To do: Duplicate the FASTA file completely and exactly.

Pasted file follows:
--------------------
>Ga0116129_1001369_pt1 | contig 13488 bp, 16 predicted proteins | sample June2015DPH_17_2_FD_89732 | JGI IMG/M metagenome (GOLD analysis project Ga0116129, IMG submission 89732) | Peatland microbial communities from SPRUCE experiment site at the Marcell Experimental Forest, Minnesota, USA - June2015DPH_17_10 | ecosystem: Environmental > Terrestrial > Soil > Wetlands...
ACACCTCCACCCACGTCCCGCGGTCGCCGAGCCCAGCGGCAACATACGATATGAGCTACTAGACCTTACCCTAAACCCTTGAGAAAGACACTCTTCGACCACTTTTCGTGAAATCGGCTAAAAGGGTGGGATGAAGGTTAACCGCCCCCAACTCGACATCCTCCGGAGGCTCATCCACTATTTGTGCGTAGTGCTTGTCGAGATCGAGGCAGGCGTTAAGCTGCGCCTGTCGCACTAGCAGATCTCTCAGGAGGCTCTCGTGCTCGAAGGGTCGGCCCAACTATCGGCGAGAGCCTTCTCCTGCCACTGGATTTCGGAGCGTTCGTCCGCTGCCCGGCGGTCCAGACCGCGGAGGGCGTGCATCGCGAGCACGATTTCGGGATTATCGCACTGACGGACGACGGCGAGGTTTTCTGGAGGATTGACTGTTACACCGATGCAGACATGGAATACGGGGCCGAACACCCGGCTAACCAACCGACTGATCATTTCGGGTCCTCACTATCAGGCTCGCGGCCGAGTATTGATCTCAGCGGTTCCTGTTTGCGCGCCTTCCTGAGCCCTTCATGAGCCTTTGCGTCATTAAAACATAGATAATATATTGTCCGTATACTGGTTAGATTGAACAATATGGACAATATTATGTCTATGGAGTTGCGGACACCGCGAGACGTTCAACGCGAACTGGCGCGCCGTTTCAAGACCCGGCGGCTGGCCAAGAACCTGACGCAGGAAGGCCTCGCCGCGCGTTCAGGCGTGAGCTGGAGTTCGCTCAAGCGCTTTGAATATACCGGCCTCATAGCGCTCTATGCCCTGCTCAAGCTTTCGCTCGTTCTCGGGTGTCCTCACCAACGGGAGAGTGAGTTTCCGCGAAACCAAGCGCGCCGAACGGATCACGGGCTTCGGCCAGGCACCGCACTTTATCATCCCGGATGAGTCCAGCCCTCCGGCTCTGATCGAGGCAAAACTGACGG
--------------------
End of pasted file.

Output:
>Ga0116129_1001369_pt1 | contig 13488 bp, 16 predicted proteins | sample June2015DPH_17_2_FD_89732 | JGI IMG/M metagenome (GOLD analysis project Ga0116129, IMG submission 89732) | Peatland microbial communities from SPRUCE experiment site at the Marcell Experimental Forest, Minnesota, USA - June2015DPH_17_10 | ecosystem: Environmental > Terrestrial > Soil > Wetlands...
ACACCTCCACCCACGTCCCGCGGTCGCCGAGCCCAGCGGCAACATACGATATGAGCTACTAGACCTTACCCTAAACCCTTGAGAAAGACACTCTTCGACCACTTTTCGTGAAATCGGCTAAAAGGGTGGGATGAAGGTTAACCGCCCCCAACTCGACATCCTCCGGAGGCTCATCCACTATTTGTGCGTAGTGCTTGTCGAGATCGAGGCAGGCGTTAAGCTGCGCCTGTCGCACTAGCAGATCTCTCAGGAGGCTCTCGTGCTCGAAGGGTCGGCCCAACTATCGGCGAGAGCCTTCTCCTGCCACTGGATTTCGGAGCGTTCGTCCGCTGCCCGGCGGTCCAGACCGCGGAGGGCGTGCATCGCGAGCACGATTTCGGGATTATCGCACTGACGGACGACGGCGAGGTTTTCTGGAGGATTGACTGTTACACCGATGCAGACATGGAATACGGGGCCGAACACCCGGCTAACCAACCGACTGATCATTTCGGGTCCTCACTATCAGGCTCGCGGCCGAGTATTGATCTCAGCGGTTCCTGTTTGCGCGCCTTCCTGAGCCCTTCATGAGCCTTTGCGTCATTAAAACATAGATAATATATTGTCCGTATACTGGTTAGATTGAACAATATGGACAATATTATGTCTATGGAGTTGCGGACACCGCGAGACGTTCAACGCGAACTGGCGCGCCGTTTCAAGACCCGGCGGCTGGCCAAGAACCTGACGCAGGAAGGCCTCGCCGCGCGTTCAGGCGTGAGCTGGAGTTCGCTCAAGCGCTTTGAATATACCGGCCTCATAGCGCTCTATGCCCTGCTCAAGCTTTCGCTCGTTCTCGGGTGTCCTCACCAACGGGAGAGTGAGTTTCCGCGAAACCAAGCGCGCCGAACGGATCACGGGCTTCGGCCAGGCACCGCACTTTATCATCCCGGATGAGTCCAGCCCTCCGGCTCTGATCGAGGCAAAACTGACGG